Debt is a necessary part of life. We use it to buy things that would normally fall outside our financial reaches: homes, cars, collegiate education, and more. Debt also has the power to build credit by illustrating positive payment history and management. Despite these benefits, there comes a time when all debts must be repaid, especially if they are hurting your income, debt-to-income ratio and credit score. Read on to learn how to get serious about paying off your debts.
- Create a budget. A monthly budget is a roadmap to financial stability. Creating a financial plan allows you to understand where your resources are used and how to create positive change. Download our free dynamic template to begin your journey. Sites like Mint.com also provide valuable tools to help you track spending throughout the month. Whatever method you choose, education is the goal. Paying off debt isn’t possible without a clear view.
- Cut spending by 15%…today. We talk a big game as a society, but Americans are bad at saving money. In fact:
- Only 37% of Americans have enough savings to cover a $1,000 emergency
- A combined 38% would need to cut spending or rely on a credit card for an unexpected expense
- The average worker saves only 8% of their income for retirement.
- Nearly half of all Americans die with $10,000 or less in assets
- Two-thirds of surveyed Americans don’t believe they’ll have enough to retire
Although these grim statistics don’t encourage much hope, savings is the common thread that could repair each problem. The key is frugal living. Although some expenses like mortgages and insurance premiums are fixed, others like food, utilities and entertainment expenses are negotiable. Aim for a 15% spending reduction as soon as possible. Use your funds to establish an emergency fund and begin chipping away at your debt.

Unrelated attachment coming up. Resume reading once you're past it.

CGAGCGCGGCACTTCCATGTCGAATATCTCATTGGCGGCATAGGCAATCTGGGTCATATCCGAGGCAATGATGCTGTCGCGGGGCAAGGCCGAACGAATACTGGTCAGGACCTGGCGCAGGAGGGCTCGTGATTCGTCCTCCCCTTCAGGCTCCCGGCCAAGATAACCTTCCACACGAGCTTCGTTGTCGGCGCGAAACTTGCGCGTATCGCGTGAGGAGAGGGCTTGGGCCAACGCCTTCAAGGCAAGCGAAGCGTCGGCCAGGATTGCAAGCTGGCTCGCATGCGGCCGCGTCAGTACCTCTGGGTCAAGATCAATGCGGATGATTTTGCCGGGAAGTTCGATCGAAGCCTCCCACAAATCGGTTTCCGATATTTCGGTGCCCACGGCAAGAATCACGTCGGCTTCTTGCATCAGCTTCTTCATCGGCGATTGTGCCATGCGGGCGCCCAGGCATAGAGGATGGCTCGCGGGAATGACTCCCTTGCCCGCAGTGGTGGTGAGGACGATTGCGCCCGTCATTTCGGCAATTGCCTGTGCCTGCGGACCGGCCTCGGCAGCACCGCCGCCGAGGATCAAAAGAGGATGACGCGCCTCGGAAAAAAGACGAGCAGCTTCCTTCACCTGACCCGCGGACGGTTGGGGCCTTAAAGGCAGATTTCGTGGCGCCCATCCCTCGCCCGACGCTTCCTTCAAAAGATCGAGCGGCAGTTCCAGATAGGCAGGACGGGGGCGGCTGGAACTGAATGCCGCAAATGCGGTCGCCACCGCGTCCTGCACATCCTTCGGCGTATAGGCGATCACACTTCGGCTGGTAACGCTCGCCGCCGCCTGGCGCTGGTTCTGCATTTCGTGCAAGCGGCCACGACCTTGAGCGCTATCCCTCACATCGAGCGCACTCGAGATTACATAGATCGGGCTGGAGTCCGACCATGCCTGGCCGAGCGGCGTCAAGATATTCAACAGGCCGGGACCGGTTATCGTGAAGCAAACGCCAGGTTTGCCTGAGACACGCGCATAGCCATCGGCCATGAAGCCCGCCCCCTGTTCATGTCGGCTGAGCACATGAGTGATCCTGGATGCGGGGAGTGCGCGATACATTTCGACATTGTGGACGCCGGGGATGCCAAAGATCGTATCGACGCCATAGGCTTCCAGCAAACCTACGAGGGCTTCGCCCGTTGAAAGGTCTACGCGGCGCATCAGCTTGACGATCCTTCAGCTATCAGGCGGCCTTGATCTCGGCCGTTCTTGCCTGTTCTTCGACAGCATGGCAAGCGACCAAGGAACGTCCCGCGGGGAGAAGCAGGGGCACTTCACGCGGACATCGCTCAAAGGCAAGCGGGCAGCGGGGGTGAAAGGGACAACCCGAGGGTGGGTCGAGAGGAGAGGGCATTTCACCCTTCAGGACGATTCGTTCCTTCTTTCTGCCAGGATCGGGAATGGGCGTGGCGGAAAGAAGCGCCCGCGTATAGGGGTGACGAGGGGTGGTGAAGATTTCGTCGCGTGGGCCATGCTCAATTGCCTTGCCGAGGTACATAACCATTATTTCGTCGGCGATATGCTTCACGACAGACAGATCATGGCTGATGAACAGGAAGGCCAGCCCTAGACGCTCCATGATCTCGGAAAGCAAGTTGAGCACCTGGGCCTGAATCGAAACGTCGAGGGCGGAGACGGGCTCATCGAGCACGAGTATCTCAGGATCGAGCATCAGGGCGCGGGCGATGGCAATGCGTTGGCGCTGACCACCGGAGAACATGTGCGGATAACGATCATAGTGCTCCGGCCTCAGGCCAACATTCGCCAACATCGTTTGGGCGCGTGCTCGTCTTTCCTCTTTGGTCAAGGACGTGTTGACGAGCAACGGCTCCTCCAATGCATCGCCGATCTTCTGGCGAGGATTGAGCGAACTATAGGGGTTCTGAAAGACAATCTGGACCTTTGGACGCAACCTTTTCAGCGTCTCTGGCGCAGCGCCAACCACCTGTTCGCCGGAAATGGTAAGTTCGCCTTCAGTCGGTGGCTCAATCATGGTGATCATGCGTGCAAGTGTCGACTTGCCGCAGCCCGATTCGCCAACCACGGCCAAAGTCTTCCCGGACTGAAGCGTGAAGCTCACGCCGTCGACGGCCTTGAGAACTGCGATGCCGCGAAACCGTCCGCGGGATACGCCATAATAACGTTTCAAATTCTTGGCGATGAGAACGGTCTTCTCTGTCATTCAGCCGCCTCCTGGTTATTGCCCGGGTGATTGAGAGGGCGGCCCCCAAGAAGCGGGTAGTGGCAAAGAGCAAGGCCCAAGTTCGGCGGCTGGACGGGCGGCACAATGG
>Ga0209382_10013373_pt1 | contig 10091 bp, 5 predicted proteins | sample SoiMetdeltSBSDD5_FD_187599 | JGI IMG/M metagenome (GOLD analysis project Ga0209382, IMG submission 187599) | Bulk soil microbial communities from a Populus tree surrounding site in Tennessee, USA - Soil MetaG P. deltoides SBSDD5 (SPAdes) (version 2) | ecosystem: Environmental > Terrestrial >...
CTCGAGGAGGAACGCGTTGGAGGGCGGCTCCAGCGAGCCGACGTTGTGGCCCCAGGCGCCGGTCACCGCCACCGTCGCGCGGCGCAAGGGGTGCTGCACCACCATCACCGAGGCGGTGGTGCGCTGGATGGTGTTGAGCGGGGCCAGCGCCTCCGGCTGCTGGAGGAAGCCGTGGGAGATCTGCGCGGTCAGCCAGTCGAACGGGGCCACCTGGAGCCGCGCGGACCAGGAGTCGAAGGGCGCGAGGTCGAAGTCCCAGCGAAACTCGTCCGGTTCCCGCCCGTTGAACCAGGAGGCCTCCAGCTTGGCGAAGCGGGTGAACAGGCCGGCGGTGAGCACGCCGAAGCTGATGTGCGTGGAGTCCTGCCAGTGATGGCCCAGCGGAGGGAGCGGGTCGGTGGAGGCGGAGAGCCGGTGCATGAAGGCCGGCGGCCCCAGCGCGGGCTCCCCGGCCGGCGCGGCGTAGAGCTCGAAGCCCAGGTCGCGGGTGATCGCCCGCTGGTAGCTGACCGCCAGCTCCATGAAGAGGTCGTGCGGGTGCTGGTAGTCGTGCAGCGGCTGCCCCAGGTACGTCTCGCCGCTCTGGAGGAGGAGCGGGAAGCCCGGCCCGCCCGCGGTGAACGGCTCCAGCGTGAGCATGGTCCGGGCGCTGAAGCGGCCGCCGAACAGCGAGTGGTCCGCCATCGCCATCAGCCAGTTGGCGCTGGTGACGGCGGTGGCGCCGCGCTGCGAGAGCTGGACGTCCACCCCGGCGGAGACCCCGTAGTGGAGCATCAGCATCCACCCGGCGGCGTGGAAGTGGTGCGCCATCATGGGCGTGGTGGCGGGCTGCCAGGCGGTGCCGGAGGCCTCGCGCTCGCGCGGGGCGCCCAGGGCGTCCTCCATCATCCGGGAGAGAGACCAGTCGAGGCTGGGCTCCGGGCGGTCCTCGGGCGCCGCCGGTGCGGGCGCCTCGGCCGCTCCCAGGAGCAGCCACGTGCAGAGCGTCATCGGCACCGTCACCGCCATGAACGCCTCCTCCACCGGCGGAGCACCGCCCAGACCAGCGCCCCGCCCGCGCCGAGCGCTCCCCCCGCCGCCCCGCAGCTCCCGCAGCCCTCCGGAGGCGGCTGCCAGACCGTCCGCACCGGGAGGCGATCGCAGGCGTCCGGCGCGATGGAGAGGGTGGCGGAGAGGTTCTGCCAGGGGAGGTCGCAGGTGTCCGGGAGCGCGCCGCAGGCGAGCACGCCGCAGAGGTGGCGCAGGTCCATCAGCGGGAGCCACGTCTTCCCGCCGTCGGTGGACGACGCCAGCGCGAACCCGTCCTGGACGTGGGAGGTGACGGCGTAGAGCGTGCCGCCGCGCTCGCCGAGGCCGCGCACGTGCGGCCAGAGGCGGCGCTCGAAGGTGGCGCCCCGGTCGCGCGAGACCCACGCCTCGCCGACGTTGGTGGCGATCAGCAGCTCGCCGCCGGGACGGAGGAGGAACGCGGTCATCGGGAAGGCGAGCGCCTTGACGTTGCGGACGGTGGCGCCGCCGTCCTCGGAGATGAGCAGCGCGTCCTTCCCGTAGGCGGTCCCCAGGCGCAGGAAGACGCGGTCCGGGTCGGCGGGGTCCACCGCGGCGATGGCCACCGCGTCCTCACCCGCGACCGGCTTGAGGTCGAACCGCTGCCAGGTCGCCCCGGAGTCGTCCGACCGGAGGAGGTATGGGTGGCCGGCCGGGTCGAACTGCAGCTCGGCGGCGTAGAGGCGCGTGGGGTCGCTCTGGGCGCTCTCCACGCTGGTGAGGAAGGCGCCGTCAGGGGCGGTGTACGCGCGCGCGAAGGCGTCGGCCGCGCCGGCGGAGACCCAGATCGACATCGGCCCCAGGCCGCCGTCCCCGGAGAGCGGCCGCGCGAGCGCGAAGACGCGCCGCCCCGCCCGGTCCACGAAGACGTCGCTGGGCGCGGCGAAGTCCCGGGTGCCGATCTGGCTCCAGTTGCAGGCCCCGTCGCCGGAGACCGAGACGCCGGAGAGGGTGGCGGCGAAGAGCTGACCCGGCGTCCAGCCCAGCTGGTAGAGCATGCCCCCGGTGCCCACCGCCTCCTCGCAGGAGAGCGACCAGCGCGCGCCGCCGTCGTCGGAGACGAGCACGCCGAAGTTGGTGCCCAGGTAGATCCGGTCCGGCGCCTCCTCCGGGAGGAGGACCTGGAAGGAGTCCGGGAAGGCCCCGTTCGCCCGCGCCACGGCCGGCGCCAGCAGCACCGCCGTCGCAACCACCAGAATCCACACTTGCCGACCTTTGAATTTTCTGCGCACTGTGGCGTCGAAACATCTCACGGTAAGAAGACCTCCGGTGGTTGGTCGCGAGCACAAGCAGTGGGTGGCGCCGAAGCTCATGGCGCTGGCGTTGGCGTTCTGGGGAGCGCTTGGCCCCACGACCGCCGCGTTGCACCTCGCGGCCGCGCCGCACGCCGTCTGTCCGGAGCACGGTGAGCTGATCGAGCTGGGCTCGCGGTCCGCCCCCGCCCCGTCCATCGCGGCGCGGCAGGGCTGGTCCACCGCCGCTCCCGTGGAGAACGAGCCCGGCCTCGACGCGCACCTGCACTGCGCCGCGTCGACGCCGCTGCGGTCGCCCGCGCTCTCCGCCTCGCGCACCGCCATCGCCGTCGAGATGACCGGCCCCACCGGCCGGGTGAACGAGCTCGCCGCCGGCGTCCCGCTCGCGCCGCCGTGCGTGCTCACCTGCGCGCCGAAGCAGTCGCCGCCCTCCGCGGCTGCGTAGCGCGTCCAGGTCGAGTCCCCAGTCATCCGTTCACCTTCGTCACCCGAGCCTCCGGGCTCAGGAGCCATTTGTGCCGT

- Repair your credit quickly. Credit health is a vital part of savings and debt reduction. Why? It all comes down to interest rates. Credit scores allow lenders to assess risk when deciding whether to work with you. A low credit score is likely to yield higher interest rates on fixed loans like mortgages and auto financing. It also means high rates on revolving credit accounts, i.e., credit cards. Review our quick ways to boost your score. A better score equals savings — savings you can use to get serious about paying off debt.
- Verify credit repair changes. It’s not enough to pursue credit repair. An improved score isn’t worth much without results. For example, suppose you raise your credit score from 675 to 742. A drastic improvement means you qualify for a better interest rate on your mortgage, a lower variable interest rate on your credit cards, and even lower rates on your insurance premiums. These changes aren’t automatic, and you’ll need to take steps to ensure that your hard work is rewarded. Consider applying for loan refinancing for fixed-interest accounts. Contact your creditors and ask them to adjust your rate based on current information. The bottom line: Take an active stance and work to secure the savings you need for debt reduction.
- Focus on long-term goals. Saving money and paying bills can be difficult tasks to achieve. Both involve living on less and sacrificing wants for greater needs. Sure, the immediate tasks of debt reduction aren’t that exciting, but consider the future. Freeing yourself from burdensome debts means more opportunity to secure new debts with better terms. It also provides the ability to save for retirement and enjoy life without worrying over unpaid bills. Find your drive by making a list of the things you want in the future. Talk to our credit repair team about your goals and allow them to help you create a game plan of success. It’s never too soon to start planning. Don’t let debt stand in your way.